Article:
Longtime actor David Folsom who has performed in shows from California to New York is a believable Sam Philips. Other important characters, although they are off to the side, are Zach Lentino reprising his role in the Apollo production as Jay Perkins, brother of Carl Perkins, on bass, and Kieran McCabe as drummer W.S. “Fluke” Holland which he has also played in other “Million Dollar” productions.

I also liked the use of the usually darkened, glassed-in room where Marriott Theatre’s  musicians usually perform turned into Sun Records’ recording room.

Indeed, the entire staging was handled well. It felt as if we were all there at Sun Records.

So kudos to director James Moye, music director Ryan T. Nelson, set designer Jeffrey D. Kmiec, sound designer  Robert E. Gilmartin and lighting designer Jesse Klug.

On the nit-picking side of what is otherwise a great show, I found the constant lighting up of cigarettes to be a distraction even though smoking was very popular mid last century. I also thought there were too many dead spots mixed in with Zegree’s rant about devil music. The other characters looked as though they were supposed to say something but didn’t and those time lapses were too long.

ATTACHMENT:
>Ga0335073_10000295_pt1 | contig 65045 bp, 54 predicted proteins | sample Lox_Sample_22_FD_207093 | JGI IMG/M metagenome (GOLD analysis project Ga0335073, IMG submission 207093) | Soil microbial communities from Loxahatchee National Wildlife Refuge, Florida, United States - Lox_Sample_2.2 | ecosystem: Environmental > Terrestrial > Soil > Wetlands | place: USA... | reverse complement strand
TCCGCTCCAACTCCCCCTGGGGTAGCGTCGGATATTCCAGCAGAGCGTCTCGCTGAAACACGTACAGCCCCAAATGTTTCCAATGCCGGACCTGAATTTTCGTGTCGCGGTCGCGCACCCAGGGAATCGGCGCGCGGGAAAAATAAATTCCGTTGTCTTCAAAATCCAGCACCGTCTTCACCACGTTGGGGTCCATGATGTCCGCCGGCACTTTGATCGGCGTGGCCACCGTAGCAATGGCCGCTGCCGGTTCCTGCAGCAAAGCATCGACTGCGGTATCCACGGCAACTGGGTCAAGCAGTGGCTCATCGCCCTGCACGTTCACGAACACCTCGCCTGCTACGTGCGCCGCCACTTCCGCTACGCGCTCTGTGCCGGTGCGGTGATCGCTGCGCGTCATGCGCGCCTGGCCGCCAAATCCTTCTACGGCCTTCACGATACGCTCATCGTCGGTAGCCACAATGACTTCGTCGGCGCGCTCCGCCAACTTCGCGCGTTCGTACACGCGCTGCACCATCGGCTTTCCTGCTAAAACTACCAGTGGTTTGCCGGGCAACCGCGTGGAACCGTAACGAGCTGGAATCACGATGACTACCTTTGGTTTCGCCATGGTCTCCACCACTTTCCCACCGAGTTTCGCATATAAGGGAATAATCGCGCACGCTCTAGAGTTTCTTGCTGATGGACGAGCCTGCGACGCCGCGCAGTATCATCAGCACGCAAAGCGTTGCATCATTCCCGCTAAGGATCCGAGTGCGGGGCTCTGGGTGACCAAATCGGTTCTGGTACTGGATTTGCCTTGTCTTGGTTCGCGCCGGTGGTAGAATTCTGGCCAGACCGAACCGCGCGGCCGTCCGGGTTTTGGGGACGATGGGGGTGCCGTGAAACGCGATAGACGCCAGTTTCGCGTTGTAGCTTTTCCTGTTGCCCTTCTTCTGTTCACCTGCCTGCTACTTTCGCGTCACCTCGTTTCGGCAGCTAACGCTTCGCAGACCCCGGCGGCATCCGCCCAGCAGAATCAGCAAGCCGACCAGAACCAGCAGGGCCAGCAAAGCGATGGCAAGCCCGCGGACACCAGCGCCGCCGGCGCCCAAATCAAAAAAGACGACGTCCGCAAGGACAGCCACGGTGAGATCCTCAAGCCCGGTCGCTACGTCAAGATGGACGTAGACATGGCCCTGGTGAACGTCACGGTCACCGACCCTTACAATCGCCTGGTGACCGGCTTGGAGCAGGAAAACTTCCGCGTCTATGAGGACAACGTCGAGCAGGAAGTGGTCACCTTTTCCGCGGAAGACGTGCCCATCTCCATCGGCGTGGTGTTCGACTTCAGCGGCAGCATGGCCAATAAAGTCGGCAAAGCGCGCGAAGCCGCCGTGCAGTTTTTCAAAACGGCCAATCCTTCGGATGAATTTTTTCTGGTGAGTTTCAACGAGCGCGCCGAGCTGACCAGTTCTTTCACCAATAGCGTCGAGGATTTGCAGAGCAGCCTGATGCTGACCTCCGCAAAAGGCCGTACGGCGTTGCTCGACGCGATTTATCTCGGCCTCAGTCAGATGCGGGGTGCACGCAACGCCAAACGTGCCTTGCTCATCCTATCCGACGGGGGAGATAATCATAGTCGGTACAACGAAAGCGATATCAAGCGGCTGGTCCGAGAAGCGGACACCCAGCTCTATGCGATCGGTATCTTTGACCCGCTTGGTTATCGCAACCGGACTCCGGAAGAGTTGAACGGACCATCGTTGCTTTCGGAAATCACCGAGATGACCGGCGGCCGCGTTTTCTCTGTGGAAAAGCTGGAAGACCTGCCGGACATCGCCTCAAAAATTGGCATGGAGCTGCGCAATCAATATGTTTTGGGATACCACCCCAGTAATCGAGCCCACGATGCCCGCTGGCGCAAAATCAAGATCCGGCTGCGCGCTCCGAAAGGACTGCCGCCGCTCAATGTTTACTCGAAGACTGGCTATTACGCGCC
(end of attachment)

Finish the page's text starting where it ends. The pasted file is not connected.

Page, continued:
But the Marriott production is good enough to see more than once and share with friends.

DETAILS:  “Million Dollar Quartet” is at Marriott Theatre, Ten Marriott Drive, Lincolnshire, IL through March 16, 2019. Running time: approximately 100 min. no intermission. For tickets and other information call (847) 634-0200 and visit Marriott Theatre.

Jodie Jacobs

For more shows visit Theatre in Chicago